The stability of the overall conveying mechanism is affected by the rotation imparted to the bottles. By decreasing rotation to 60 degrees per diameter the possibility of damage is correspondingly decreased.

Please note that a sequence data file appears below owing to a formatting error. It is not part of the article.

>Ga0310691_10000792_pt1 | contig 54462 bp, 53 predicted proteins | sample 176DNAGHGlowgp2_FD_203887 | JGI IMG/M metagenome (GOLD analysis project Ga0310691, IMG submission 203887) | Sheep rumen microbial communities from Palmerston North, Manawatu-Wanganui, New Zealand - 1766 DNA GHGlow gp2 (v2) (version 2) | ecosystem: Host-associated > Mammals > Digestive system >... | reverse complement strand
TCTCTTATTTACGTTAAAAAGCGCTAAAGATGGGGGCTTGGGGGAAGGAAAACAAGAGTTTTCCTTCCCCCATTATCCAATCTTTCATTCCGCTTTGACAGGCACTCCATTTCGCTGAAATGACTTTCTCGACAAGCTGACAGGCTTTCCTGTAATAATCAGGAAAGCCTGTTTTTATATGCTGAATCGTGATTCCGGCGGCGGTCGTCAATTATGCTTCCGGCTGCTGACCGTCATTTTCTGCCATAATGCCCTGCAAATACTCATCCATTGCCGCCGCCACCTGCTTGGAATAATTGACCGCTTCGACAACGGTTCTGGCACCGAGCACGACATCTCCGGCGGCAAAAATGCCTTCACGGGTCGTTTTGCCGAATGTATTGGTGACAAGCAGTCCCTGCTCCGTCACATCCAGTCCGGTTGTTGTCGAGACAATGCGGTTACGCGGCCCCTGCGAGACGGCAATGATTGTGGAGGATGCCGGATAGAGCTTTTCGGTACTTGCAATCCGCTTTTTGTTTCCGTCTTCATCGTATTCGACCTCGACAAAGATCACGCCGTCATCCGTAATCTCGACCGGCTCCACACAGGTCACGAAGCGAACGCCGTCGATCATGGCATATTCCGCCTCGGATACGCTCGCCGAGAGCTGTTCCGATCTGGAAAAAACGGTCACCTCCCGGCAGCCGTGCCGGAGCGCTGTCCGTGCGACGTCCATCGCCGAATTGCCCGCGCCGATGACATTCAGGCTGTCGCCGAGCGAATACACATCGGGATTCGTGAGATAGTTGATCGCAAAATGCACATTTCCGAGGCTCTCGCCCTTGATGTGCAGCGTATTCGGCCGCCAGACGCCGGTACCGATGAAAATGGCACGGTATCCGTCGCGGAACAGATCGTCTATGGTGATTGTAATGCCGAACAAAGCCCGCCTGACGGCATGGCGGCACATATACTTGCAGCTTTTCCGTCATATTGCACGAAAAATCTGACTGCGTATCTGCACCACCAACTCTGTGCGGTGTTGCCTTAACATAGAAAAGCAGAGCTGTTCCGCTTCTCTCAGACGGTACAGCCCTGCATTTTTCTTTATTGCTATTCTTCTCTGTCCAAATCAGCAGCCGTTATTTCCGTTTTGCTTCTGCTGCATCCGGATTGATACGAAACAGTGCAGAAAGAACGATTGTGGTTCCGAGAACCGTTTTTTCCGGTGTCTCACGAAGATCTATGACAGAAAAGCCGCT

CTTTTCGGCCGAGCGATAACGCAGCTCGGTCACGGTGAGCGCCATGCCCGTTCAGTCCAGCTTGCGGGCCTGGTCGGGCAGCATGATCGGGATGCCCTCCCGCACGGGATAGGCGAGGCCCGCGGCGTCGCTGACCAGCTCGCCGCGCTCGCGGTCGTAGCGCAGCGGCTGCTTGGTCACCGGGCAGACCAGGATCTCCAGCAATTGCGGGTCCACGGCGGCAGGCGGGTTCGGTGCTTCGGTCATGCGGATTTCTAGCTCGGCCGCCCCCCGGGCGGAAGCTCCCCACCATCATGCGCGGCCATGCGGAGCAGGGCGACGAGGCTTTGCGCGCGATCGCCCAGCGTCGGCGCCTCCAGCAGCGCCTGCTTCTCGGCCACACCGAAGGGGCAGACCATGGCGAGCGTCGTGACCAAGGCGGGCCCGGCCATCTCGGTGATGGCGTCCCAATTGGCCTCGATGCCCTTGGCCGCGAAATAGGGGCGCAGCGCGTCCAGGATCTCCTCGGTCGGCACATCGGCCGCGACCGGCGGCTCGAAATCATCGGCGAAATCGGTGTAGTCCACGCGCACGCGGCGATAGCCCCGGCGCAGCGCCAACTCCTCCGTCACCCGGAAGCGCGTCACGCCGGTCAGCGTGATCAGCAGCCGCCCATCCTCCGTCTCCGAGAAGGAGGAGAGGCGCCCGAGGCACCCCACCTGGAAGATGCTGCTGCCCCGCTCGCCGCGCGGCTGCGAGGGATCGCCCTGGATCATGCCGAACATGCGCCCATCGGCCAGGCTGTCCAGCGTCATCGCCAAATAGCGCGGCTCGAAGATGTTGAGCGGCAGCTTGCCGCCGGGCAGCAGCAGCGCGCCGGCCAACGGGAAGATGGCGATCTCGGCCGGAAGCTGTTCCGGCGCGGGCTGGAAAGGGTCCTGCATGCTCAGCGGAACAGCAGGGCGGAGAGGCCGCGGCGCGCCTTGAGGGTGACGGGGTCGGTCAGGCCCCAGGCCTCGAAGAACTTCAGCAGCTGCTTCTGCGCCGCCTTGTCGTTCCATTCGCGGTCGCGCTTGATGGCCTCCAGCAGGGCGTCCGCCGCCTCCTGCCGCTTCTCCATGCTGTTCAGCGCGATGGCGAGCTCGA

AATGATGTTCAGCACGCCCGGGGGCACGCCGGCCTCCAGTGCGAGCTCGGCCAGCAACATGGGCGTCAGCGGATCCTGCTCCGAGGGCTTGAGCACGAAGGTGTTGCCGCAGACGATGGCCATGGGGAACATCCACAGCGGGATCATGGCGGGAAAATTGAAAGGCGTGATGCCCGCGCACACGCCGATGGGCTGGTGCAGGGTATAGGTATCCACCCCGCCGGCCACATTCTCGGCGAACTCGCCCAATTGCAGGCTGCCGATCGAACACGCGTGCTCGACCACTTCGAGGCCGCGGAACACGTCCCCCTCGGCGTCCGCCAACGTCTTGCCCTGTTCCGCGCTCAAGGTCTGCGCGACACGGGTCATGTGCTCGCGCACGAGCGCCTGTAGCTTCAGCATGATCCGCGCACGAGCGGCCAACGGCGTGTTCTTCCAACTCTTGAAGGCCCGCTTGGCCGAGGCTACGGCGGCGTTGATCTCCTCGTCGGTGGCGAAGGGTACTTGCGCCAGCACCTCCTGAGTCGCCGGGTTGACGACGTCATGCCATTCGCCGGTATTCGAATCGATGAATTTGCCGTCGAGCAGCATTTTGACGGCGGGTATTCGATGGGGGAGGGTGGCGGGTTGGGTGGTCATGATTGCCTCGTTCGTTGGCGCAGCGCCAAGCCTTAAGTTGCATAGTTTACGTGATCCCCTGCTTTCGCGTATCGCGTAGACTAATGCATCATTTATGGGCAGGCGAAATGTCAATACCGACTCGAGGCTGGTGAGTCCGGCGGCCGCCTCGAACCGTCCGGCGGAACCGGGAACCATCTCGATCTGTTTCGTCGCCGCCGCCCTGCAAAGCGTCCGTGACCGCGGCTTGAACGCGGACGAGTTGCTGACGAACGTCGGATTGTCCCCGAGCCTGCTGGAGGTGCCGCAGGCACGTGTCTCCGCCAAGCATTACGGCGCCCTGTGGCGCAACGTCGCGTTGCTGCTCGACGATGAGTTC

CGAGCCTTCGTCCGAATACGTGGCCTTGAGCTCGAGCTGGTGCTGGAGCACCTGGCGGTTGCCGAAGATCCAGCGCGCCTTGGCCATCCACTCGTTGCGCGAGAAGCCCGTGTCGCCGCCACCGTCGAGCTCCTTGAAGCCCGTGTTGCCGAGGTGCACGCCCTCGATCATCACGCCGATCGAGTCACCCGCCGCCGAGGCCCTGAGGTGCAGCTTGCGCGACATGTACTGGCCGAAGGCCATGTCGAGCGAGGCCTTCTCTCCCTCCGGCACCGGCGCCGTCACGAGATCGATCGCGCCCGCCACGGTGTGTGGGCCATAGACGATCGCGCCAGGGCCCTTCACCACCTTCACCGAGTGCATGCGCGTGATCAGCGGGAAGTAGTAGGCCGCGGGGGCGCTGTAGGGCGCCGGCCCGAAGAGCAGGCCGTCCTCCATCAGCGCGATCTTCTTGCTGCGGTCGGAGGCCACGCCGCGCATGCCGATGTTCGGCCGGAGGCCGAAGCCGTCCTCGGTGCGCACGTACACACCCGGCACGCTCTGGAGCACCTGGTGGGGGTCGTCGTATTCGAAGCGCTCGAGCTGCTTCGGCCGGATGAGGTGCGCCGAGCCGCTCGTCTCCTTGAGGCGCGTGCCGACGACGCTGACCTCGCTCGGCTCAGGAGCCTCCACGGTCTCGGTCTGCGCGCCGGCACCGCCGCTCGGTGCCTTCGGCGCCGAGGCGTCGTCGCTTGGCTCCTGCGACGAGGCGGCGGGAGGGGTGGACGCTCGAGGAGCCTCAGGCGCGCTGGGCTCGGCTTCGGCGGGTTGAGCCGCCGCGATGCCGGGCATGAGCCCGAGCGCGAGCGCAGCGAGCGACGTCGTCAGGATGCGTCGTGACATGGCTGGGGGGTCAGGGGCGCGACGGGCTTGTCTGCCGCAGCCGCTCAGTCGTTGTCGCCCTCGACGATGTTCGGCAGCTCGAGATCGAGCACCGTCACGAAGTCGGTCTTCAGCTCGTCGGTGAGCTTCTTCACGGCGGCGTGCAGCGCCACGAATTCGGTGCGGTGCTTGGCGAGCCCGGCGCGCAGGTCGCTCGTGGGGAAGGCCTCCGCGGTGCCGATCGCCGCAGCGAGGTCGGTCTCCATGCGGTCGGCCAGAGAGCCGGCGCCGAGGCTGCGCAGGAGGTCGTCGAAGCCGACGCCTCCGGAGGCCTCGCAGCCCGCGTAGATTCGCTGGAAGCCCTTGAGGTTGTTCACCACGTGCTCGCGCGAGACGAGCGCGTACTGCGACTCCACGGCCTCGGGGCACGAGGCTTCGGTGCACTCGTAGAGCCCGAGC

The respective images, more particularly shown in FIG. 2, can be correlated to associate those portions of successive images relating to each successive container. As each container progresses along the transport path 122, it appears successively one container position further to the left for each view as shown in FIG. 2. Data processing hardware disposed in control and electronics packaging 34 can include data storage buffers operable to store and correlate the portions of successive images that belong to the same container. For example, even if the level of wear in any one image might be acceptable, the images can be compared such that uneven wear patterns or the like may be grounds for rejection. Images are stored and processed in digital format, each pixel being encoded as a brightness or grey level in a range, for example, of one part in a range of 256, for an image filed of 256×256 pixels. The pixel data can be acquired by sampling and digitizing a video signal from a CCD camera or other video signal source. The actual processing particulars by which the processor discriminates among containers by type or for defects are subject to many variations. Known processing techniques could include image analysis for detecting edges of the containers, masking the edges and scanning the remainder for points of contrast characteristic of cracks, chips, dirt, etc. Data processing according to any known technique is facilitated by the device of the invention, due to the improved capture of data at the outset.